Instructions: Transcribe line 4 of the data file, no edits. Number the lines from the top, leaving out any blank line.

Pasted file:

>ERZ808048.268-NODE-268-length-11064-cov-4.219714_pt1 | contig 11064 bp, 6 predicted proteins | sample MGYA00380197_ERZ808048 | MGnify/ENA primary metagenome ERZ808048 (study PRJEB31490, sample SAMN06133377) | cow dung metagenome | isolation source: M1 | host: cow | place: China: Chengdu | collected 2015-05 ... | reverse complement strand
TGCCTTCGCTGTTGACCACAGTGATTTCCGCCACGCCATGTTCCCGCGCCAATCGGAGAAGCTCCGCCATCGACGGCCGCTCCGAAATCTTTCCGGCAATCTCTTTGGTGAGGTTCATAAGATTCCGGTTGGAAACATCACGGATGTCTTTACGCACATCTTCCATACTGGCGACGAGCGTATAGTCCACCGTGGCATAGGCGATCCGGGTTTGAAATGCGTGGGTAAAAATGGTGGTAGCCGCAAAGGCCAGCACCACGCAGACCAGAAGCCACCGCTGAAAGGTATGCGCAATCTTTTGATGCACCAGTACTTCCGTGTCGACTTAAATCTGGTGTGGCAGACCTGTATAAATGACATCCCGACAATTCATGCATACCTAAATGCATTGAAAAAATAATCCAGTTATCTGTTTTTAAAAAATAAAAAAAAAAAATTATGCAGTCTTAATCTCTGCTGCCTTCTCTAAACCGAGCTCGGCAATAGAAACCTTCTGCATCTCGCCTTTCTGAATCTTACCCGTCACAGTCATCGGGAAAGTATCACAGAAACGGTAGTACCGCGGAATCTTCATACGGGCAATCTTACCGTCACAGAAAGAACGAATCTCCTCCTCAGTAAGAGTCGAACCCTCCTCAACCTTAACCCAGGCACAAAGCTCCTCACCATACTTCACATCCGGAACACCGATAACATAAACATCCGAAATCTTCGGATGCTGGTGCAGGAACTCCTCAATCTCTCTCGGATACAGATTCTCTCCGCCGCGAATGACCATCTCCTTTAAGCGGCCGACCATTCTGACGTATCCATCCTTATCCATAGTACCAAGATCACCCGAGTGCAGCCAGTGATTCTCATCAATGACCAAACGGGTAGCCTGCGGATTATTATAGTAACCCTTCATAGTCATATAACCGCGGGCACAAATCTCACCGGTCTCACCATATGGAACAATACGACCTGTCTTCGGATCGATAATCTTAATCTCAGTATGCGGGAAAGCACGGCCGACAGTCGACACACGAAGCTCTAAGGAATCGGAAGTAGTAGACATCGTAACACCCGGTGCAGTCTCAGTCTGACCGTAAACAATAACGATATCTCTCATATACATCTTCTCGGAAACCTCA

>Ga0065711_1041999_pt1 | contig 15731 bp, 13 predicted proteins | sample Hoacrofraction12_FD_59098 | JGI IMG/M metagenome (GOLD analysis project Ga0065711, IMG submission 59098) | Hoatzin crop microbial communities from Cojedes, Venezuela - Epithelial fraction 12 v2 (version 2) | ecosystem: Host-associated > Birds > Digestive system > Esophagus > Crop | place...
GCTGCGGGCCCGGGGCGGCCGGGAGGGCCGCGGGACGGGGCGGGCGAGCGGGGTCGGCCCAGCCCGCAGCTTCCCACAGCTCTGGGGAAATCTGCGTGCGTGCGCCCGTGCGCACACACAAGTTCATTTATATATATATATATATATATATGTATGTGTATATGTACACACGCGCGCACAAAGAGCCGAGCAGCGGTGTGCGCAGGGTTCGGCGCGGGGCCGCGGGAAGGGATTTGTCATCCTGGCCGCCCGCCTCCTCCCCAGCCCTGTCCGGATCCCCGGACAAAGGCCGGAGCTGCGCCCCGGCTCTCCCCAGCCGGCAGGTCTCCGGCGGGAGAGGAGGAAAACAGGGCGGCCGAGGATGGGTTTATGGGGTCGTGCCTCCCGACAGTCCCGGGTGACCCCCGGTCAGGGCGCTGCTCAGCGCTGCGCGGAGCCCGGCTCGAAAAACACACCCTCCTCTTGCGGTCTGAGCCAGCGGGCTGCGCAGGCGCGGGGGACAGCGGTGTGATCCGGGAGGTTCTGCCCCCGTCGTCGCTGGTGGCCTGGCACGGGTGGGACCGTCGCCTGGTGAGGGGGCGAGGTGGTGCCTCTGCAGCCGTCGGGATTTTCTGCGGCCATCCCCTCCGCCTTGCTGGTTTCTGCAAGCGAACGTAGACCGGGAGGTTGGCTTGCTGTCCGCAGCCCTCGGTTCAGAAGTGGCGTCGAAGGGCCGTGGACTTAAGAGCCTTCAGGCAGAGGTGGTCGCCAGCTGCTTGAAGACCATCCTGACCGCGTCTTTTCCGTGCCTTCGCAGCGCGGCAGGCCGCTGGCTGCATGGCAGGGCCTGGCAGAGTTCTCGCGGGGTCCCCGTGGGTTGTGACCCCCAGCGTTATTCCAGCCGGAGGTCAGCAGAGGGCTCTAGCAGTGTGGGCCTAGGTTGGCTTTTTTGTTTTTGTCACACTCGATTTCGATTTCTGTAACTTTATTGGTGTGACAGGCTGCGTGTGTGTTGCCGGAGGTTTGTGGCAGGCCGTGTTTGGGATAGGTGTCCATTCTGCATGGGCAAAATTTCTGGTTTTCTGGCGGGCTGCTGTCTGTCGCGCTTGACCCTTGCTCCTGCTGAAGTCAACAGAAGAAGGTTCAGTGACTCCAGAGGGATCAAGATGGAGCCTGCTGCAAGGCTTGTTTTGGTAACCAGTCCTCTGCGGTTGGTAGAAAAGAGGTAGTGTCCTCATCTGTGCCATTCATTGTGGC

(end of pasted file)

GCTGCGGGCCCGGGGCGGCCGGGAGGGCCGCGGGACGGGGCGGGCGAGCGGGGTCGGCCCAGCCCGCAGCTTCCCACAGCTCTGGGGAAATCTGCGTGCGTGCGCCCGTGCGCACACACAAGTTCATTTATATATATATATATATATATATGTATGTGTATATGTACACACGCGCGCACAAAGAGCCGAGCAGCGGTGTGCGCAGGGTTCGGCGCGGGGCCGCGGGAAGGGATTTGTCATCCTGGCCGCCCGCCTCCTCCCCAGCCCTGTCCGGATCCCCGGACAAAGGCCGGAGCTGCGCCCCGGCTCTCCCCAGCCGGCAGGTCTCCGGCGGGAGAGGAGGAAAACAGGGCGGCCGAGGATGGGTTTATGGGGTCGTGCCTCCCGACAGTCCCGGGTGACCCCCGGTCAGGGCGCTGCTCAGCGCTGCGCGGAGCCCGGCTCGAAAAACACACCCTCCTCTTGCGGTCTGAGCCAGCGGGCTGCGCAGGCGCGGGGGACAGCGGTGTGATCCGGGAGGTTCTGCCCCCGTCGTCGCTGGTGGCCTGGCACGGGTGGGACCGTCGCCTGGTGAGGGGGCGAGGTGGTGCCTCTGCAGCCGTCGGGATTTTCTGCGGCCATCCCCTCCGCCTTGCTGGTTTCTGCAAGCGAACGTAGACCGGGAGGTTGGCTTGCTGTCCGCAGCCCTCGGTTCAGAAGTGGCGTCGAAGGGCCGTGGACTTAAGAGCCTTCAGGCAGAGGTGGTCGCCAGCTGCTTGAAGACCATCCTGACCGCGTCTTTTCCGTGCCTTCGCAGCGCGGCAGGCCGCTGGCTGCATGGCAGGGCCTGGCAGAGTTCTCGCGGGGTCCCCGTGGGTTGTGACCCCCAGCGTTATTCCAGCCGGAGGTCAGCAGAGGGCTCTAGCAGTGTGGGCCTAGGTTGGCTTTTTTGTTTTTGTCACACTCGATTTCGATTTCTGTAACTTTATTGGTGTGACAGGCTGCGTGTGTGTTGCCGGAGGTTTGTGGCAGGCCGTGTTTGGGATAGGTGTCCATTCTGCATGGGCAAAATTTCTGGTTTTCTGGCGGGCTGCTGTCTGTCGCGCTTGACCCTTGCTCCTGCTGAAGTCAACAGAAGAAGGTTCAGTGACTCCAGAGGGATCAAGATGGAGCCTGCTGCAAGGCTTGTTTTGGTAACCAGTCCTCTGCGGTTGGTAGAAAAGAGGTAGTGTCCTCATCTGTGCCATTCATTGTGGC